Over 35m people worldwide now use e-cigarettes, according to one estimate. In the US, this includes 4.5% of the adult population. But the rise in vaping has led to a trade in fake e-liquids – the mix of water, glycerol, propylene glycol, flavours and (usually) nicotine used to create the vapour of e-cigarettes.
Fake e-liquids are those that contain ingredients or incorrect concentrations of them that do not match those on the label. In particular, fakes often contain less or more nicotine than their labels claim, or impurities such as other drugs. The problem is that there is no current way to be sure exactly what is in an e-liquid, and no official certification scheme to guarantee that a label claim is accurate.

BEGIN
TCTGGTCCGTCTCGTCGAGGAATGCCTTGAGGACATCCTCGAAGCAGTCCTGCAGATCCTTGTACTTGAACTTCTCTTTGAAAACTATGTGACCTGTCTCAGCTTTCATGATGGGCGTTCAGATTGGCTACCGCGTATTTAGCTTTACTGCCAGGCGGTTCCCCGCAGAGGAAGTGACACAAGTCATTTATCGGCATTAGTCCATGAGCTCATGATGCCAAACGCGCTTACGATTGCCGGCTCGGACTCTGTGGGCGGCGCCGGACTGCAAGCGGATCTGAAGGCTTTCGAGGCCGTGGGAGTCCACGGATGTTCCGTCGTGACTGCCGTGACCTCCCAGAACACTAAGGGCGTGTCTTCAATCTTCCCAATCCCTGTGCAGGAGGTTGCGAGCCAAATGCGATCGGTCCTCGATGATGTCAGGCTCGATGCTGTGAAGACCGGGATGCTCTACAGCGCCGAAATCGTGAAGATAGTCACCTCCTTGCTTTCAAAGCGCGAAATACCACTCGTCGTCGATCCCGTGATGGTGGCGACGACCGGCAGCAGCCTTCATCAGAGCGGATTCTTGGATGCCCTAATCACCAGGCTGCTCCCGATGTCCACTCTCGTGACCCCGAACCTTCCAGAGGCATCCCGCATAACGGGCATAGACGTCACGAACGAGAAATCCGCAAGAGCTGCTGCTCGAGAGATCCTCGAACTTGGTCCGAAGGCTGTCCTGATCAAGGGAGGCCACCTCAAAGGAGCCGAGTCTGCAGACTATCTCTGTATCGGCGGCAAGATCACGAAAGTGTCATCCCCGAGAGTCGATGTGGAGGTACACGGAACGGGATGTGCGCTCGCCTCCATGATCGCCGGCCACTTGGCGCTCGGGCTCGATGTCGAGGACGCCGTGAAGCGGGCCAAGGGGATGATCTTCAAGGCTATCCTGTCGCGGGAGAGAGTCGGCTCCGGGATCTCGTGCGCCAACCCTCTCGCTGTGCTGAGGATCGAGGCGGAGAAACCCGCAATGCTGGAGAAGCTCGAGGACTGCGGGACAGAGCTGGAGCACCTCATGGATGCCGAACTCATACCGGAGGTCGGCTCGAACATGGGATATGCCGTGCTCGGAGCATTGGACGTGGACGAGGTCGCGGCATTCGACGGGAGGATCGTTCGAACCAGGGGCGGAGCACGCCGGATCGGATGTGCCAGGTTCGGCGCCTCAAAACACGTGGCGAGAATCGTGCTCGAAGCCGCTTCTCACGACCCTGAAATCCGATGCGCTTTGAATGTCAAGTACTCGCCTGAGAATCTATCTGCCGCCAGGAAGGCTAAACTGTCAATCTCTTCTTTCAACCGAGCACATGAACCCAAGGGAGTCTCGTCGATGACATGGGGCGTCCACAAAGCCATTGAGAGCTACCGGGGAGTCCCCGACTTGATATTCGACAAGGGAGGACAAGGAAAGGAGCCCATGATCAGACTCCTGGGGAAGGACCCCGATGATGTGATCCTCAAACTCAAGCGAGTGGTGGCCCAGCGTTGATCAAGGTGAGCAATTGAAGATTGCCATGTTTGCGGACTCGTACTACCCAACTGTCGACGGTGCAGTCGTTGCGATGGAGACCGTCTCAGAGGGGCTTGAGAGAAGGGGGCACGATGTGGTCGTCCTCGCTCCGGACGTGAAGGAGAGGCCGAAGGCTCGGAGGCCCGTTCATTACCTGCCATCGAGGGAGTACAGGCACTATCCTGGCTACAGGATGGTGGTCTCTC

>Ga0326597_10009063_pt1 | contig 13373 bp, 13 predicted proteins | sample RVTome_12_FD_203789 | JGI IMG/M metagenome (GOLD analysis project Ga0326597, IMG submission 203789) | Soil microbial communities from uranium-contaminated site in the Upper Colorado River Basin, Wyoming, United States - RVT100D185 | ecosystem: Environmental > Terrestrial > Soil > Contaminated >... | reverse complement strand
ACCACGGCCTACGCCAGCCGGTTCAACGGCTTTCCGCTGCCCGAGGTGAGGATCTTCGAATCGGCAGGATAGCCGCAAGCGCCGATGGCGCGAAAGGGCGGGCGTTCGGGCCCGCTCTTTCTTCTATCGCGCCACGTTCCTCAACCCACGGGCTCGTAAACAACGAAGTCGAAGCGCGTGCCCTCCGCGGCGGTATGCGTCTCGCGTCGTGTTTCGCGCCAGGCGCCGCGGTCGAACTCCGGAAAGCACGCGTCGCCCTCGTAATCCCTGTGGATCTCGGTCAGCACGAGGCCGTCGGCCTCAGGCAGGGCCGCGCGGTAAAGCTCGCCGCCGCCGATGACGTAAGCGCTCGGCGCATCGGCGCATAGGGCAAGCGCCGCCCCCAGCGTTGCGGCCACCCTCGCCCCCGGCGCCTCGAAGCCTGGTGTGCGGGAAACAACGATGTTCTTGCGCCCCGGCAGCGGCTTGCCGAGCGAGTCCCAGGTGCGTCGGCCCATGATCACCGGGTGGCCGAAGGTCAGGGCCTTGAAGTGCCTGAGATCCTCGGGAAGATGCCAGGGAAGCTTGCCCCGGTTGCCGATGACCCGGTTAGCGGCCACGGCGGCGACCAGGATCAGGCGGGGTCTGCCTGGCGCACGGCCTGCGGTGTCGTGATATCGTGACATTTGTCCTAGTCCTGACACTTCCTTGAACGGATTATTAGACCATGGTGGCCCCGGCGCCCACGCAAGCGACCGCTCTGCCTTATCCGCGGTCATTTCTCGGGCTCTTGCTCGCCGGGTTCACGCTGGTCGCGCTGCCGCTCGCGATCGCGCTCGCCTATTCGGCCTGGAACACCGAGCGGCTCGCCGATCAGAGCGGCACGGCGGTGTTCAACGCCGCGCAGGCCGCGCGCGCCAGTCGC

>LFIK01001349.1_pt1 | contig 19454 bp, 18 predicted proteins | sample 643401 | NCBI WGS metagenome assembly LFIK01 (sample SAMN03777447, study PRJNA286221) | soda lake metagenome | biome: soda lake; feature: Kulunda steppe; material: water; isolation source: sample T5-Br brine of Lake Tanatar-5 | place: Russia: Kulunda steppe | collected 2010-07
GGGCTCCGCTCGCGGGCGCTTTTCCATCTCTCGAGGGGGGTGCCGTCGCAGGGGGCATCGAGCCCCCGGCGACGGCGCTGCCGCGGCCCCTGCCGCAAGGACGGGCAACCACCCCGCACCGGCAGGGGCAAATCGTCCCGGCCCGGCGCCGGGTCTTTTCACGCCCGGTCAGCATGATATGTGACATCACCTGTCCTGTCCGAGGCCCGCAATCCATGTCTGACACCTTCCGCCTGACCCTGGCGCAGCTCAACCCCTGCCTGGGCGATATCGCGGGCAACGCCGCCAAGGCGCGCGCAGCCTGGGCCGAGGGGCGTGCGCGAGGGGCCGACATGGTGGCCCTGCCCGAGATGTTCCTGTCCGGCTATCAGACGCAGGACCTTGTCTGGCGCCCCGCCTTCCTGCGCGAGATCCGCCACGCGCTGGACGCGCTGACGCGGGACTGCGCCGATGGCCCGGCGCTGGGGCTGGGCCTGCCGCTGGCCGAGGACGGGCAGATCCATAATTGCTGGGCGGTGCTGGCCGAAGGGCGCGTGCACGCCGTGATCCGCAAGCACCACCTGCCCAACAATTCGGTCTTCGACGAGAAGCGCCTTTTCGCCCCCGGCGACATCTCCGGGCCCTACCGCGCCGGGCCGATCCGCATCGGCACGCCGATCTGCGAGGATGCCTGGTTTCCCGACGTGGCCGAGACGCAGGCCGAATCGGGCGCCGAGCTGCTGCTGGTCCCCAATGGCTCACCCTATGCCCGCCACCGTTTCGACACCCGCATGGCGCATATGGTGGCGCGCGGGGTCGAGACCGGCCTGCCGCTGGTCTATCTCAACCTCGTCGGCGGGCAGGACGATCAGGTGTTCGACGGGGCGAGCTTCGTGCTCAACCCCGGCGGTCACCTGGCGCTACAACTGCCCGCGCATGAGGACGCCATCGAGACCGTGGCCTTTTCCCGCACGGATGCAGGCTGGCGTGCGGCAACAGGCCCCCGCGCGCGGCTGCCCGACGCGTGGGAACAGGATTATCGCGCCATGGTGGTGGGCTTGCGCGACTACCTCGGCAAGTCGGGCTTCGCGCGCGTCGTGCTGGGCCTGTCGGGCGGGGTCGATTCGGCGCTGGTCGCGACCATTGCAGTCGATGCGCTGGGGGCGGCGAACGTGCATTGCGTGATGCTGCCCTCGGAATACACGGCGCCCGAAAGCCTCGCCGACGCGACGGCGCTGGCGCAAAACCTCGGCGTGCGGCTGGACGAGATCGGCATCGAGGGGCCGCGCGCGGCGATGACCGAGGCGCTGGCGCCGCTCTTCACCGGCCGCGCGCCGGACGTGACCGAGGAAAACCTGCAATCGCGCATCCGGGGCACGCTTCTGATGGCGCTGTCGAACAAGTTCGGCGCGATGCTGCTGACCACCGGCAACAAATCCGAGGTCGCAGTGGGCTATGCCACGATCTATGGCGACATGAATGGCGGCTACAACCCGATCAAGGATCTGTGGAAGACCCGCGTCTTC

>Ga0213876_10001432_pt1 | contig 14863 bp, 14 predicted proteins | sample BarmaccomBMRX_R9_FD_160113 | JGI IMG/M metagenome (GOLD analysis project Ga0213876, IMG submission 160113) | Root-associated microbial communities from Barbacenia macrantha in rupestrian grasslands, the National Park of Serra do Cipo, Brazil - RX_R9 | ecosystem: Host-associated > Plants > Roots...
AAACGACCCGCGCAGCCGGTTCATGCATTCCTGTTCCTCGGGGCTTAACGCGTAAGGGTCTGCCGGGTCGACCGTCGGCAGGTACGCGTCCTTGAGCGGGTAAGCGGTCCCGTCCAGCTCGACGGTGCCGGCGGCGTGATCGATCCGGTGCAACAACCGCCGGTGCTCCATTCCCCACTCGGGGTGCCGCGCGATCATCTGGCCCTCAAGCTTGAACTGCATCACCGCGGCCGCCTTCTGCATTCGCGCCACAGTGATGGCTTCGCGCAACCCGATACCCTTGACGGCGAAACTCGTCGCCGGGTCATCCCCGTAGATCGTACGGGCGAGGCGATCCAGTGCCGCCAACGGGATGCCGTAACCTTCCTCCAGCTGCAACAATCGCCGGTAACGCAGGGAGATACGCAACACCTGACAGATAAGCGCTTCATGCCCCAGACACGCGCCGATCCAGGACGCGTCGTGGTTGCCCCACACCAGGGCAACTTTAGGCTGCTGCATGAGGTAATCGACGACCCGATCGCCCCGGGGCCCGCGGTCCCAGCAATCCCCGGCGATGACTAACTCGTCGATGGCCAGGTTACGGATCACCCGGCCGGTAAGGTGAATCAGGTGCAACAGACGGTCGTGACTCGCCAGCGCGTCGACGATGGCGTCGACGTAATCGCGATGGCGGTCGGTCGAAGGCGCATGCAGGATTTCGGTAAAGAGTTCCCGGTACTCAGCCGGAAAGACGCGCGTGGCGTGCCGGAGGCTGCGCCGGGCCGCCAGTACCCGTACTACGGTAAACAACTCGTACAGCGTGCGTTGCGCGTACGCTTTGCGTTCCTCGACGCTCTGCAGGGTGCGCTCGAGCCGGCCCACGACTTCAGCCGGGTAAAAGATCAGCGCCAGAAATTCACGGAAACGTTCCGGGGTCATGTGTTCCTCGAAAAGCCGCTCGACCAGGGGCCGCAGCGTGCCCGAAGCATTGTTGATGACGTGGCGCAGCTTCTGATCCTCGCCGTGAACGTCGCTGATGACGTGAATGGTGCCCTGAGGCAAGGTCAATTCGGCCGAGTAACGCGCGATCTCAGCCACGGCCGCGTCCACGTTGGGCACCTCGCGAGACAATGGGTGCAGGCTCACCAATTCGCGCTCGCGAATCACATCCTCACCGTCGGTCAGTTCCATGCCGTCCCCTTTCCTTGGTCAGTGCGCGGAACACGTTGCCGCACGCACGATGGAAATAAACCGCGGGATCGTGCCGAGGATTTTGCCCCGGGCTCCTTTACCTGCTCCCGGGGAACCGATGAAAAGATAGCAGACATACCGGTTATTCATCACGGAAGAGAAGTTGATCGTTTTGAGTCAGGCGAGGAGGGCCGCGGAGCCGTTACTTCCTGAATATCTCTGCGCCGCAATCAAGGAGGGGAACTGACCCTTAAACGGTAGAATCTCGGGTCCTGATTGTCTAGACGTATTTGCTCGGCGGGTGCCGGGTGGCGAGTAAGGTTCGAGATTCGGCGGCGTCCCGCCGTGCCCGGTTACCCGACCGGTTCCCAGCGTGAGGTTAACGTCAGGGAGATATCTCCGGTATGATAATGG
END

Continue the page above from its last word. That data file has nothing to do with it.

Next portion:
However, my colleagues and I are working on a way to use handheld scanning technology to spot fake e-liquids. This system could help to catch fraudsters because it does not just prove an e-liquid does not match its labelling but also provides a chemical “fingerprint” that can be linked back to its creators.
The internet has made it much easier for fraudsters to sell fake goods, and e-liquids are no exception. The problem is still new enough that we do not have good data on how common it is, but anecdotal evidence suggests many vapers are aware of the issue.
Nicotine e-liquids typically contain concentrations of between 0.1% and 2% of the drug, depending on the strength the vaper prefers. Current EU law means higher concentrations of nicotine than this are illegal. And manufacturers are required to declare any ingredient that accounts for more than 0.1% of its content.
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